Thursday, November 10, 2011

Hemoptysis - Misanthropic Slaughter

Misanthropic Slaughter
Independent Release

With thrash metal having well and truly made a comeback over the last ten years, it really hasn’t come as any surprise to see a whole new generation of metal fans trying their hand at taking the classic thrash metal sound of old and giving it a new twist and calling it their own. While some have managed to recreate the classic sounds of the past quite well (Evile, Bonded By Blood and Warbringer are just three names that spring to mind), there are some that just simply don’t come close to measuring up, or make the mistake of modernising their sound so much that it’s hard to recognise it as thrash. In other words, finding a thrash metal act that actually lives up to the thrash standard laid down by the acts of thrash’s heyday is a real challenge.
But one name that should definitely be included in the short list of acts that have managed to capture the essence and fell of classic thrash is Hemoptysis. Founded back in 2007, Hemoptysis have to date managed to release an E.P. (2008’s ‘Who Needs A Shepherd?’), which earned the Tempe (Arizona, U.S.) based act some considerable praise at the time. But after a lengthy three years away, the four piece act (Comprising of vocalist/lead/rhythm guitarist Masaki Murashita, ex-Excessive Bleeding lead guitarist Ryan Miller, bassist Sunao ‘Ren’ Arai and drummer Travis Thune) are back with their debut full-length effort ‘Misanthropic Slaughter’. And it’s a killer!
The album opens up with the title track ‘Misanthropic Slaughter’, and within its first minute, there’s no denying the band is here to thrash. Unlike a lot of so-called thrash acts, Hemoptysis’ sound is far from one dimensional, with the diversity of riffs from Murashita and Miller both varied and catchy, and the song itself memorable and classic in style. Vocally, Murashita adds plenty of aggression to the mix with a style that brings to mind Kreator front man Mille Petrozza, while the songs solos are well thought out and executed.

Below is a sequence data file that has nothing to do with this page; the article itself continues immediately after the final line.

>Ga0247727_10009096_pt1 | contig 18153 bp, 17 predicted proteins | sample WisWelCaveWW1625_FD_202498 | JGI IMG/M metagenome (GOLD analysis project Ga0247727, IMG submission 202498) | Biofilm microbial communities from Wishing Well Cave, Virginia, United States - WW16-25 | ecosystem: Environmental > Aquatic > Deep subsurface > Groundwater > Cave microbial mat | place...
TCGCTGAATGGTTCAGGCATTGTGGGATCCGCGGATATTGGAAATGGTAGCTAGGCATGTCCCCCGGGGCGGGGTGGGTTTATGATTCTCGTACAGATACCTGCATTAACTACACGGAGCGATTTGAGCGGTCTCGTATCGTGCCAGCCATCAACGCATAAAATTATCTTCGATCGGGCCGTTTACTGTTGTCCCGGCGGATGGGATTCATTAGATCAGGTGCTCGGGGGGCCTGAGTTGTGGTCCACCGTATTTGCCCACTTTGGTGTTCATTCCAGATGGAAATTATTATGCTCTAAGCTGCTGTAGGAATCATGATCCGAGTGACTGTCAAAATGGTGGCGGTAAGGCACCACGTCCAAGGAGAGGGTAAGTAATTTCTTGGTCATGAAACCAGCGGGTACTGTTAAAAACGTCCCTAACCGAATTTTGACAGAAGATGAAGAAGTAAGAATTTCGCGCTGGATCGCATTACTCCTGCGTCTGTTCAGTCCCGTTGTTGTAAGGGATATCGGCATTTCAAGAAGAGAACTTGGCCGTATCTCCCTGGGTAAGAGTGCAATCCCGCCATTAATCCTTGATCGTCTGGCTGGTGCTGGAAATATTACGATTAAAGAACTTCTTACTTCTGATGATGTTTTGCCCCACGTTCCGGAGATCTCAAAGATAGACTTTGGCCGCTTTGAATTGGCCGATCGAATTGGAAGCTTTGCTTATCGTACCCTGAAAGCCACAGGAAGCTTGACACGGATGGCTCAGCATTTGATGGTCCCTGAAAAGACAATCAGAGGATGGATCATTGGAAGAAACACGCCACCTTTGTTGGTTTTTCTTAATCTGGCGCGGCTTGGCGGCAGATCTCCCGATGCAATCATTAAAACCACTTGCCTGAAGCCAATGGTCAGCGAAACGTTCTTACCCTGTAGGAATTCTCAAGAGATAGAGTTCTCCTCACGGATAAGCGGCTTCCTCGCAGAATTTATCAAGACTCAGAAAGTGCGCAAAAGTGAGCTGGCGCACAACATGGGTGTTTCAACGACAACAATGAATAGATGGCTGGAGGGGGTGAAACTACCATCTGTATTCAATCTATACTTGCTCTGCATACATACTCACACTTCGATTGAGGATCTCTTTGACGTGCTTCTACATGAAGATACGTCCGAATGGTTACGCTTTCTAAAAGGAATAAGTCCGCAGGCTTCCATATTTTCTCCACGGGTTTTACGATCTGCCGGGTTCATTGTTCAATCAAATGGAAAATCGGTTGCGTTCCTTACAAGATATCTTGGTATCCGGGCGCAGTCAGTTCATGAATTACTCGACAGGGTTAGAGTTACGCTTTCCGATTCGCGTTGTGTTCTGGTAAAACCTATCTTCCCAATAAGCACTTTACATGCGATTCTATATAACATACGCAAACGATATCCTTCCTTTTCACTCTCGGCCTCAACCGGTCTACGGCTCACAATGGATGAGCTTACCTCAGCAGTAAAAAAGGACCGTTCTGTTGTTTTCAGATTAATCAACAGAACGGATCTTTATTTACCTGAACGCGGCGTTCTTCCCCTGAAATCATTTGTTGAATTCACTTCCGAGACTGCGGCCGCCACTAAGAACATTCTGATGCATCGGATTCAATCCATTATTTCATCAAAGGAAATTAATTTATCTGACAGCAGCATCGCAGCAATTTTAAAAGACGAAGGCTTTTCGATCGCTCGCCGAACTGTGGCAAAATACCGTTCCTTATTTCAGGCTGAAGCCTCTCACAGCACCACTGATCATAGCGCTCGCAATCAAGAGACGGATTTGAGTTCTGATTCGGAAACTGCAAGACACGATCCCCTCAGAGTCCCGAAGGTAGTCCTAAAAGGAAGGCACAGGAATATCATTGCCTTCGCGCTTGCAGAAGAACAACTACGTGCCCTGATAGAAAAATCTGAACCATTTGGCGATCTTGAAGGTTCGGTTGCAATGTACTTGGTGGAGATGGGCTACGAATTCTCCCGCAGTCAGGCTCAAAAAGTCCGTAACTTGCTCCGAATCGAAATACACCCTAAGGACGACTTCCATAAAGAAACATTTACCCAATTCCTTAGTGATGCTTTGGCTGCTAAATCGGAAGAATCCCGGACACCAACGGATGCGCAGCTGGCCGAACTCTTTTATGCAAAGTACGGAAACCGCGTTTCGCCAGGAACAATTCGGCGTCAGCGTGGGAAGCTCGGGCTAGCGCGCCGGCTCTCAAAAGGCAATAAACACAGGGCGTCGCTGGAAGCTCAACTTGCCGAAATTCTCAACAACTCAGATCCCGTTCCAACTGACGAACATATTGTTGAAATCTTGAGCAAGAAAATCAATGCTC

As good as the opener is, it’s the follow-up tracks ‘Hopeless’ and ‘M.O.D.’ that really showcase the band’s strength in their song writing, with the former a mid-paced monster that features some glean clean lead work, and the latter that features a darker/melodic death metal tone in places, and virtually annihilates everything in its path.
From here, the band maintains the bar set by the album’s opening three tracks, with the groove based ‘And The World Dies’ (A track that’s been re-recorded from their first E.P.), the savage battering of ‘The Cycle’, the classic sounding ‘Shadow Of Death’ (Which is another re-recorded effort from their debut E.P., and the first song to be given the promotional video clip treatment) and the superb dual-tempo epic closer ‘End Of Sorrow’ just some of the many highlights dotted throughout the album.
Although the band haven’t quite mastered their overall sound on ‘Misanthropic Slaughter’ (Some of the songs seem to veer off the traditional thrash path to take on a more groove orientated direction, or include some death metal influences at times), it’s hard to ignore the high quality of songs and performance that are present on Hemoptysis’ debut effort.
There’s a whole host of newcomers on today’s thrash scene, but few rarely qualify as the real deal. Hemoptysis is definitely the exception, and by far one of the most promising unsigned acts in the as thrash scene today. To sum all this up - ‘Misanthropic Slaughter’ is one hell of an album.

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© Justin Donnelly